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All art is unstable. It's meaning is not necessarily that implied by the author, There is no authorative active voice. There are only multiple readings. David Bowie, 1995

Tuesday, December 29, 2015

..the scents of murder foul, the craving mobs, and of fear, envelopes! Medieval Mystery at its best!

In the midst of the violence and unrest of May 1381 London, just prior to the Peasant's Revolt, Brother Athelstan and Sir John Cranston, the Lord High Coroner of London must once again step carefully and solve a murder that has ties to plots of highly placed persons and the scrutiny of the Upright Men. A man of subterfuge, Amaury Whitfield, chancery clerk to Tribuault, Master of Secrets for John of Gaunt has seemingly committed suicide in a locked room in a Southwark brothel. The Golden Oliphant is a place where cravings can be satisfied--for a price. His erstwhile scrivener and comrade in nefarious dealings, Oliver Lebarge has almost simultaneously thrust himself into Athelstan's life by taking sanctuary in St Erconwald's.  Althestan's upcoming investigation and inquest will lead back to Lebarge and beyond as he and Cranston uncover the steps taken by Whitfield and Lebarge until now.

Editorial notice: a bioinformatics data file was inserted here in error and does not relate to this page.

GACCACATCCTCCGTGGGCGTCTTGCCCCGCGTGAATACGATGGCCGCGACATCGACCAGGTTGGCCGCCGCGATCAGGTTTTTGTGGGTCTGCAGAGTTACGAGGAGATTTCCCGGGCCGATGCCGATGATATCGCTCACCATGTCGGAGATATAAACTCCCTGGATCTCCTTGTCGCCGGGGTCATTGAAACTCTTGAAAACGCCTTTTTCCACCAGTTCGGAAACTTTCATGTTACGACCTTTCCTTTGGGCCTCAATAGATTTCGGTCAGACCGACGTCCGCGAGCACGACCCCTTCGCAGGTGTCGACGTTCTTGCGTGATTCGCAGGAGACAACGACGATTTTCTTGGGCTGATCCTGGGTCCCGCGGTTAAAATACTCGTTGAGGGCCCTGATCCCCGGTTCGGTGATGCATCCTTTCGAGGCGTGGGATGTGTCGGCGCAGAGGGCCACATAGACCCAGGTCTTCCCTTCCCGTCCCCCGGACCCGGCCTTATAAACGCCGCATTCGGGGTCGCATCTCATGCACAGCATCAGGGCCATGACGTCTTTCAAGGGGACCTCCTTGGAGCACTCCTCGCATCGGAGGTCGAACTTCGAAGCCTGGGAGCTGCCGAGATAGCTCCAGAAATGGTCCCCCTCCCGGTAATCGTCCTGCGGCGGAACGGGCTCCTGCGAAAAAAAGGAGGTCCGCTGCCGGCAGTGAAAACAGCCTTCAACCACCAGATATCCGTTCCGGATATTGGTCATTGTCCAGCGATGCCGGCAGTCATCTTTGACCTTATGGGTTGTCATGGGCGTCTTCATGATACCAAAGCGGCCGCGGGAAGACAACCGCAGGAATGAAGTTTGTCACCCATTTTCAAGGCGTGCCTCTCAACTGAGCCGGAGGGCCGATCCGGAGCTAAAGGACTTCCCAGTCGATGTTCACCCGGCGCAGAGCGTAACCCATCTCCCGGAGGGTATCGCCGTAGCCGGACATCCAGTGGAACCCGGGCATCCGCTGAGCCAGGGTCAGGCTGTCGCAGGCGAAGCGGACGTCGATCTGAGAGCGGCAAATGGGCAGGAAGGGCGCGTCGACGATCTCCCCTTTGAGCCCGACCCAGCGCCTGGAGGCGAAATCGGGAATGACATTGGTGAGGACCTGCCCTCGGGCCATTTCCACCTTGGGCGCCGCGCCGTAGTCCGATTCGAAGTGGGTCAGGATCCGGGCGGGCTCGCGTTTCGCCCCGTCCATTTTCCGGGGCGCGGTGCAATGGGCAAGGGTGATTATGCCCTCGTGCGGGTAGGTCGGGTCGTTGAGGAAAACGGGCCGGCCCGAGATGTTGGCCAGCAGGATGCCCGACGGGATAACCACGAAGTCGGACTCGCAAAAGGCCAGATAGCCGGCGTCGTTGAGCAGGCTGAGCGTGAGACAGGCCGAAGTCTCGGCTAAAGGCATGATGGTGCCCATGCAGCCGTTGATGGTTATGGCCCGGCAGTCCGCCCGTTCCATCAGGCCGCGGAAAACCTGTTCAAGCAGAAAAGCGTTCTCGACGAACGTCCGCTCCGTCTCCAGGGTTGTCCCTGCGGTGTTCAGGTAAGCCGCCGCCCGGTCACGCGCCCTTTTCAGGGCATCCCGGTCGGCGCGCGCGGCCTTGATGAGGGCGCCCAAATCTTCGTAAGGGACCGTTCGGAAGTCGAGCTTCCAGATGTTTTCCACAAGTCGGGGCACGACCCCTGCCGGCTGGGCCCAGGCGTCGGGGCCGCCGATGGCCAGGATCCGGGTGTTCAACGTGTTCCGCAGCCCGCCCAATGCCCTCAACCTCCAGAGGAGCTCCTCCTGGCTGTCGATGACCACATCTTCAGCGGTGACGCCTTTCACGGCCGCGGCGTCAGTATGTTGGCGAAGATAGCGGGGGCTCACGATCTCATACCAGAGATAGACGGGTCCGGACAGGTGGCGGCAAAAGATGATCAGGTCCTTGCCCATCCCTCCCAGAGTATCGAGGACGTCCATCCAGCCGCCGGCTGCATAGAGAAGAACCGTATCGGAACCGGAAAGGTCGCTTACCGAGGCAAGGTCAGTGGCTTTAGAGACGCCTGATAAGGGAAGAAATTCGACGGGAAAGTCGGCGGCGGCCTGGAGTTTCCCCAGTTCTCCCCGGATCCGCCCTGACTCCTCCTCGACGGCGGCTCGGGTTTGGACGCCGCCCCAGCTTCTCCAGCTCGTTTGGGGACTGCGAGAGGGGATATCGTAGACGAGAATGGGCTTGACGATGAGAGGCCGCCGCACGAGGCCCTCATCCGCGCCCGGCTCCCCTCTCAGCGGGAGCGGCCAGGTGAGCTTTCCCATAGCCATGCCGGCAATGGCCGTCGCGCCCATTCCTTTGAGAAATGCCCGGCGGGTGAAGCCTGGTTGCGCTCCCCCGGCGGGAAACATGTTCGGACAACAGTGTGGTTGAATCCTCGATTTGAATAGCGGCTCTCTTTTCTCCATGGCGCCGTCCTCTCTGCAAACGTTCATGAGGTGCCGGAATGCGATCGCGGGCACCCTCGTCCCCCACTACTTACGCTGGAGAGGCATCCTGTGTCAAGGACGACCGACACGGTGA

Revolt and threatened regicide is the background tableau--part of the pieces Althestan must hold at bay as he and Cranston go forward with their hunt. Athelstan must try to find a cipher that will illuminate a manuscript found on the suicide victim. The story is enhanced by Althestan's wonderful application of focus and logic to the situation.
Always at the heart is Althestan's concern for his flock and their part in the coming revolt. He does everything he can to guard against the days portending, to protect them and others he meets on the way. Jumping to Tribault's demands is part of that, although a double edged sword it would seem for Althestan.
I loved the detail, the sense of turbulence, the seething masses, the heightened awareness that   some places described evoke. Indeed descriptions of the bowels of the city are more akin to Dantes inferno.
The casualness of torture, hangings and beheadings fights against the condition of the poor, the injustice of soldiers having returned from battles finding no life to return to. Indeed the Upright Men have much to press forward for. The mystery of the Herald of Hell who is seen in all places is terrorizing London. All is moving forward to a unprecedented confrontation between the peasants and their overlords. Althestan is constantly surprised by who is in sympathy with the cause.
A brilliant and enthralling picture of this time in history, richly added to by the obvious rigorous research of Doherty. The secondary characters are wonderfully portrayed, with either their cunning, or greed, or fear being decisively manifest.
I was absorbed once more into the mysteries, the travails, and times of Althestan as seen through his eyes.

A NetGalley ARC


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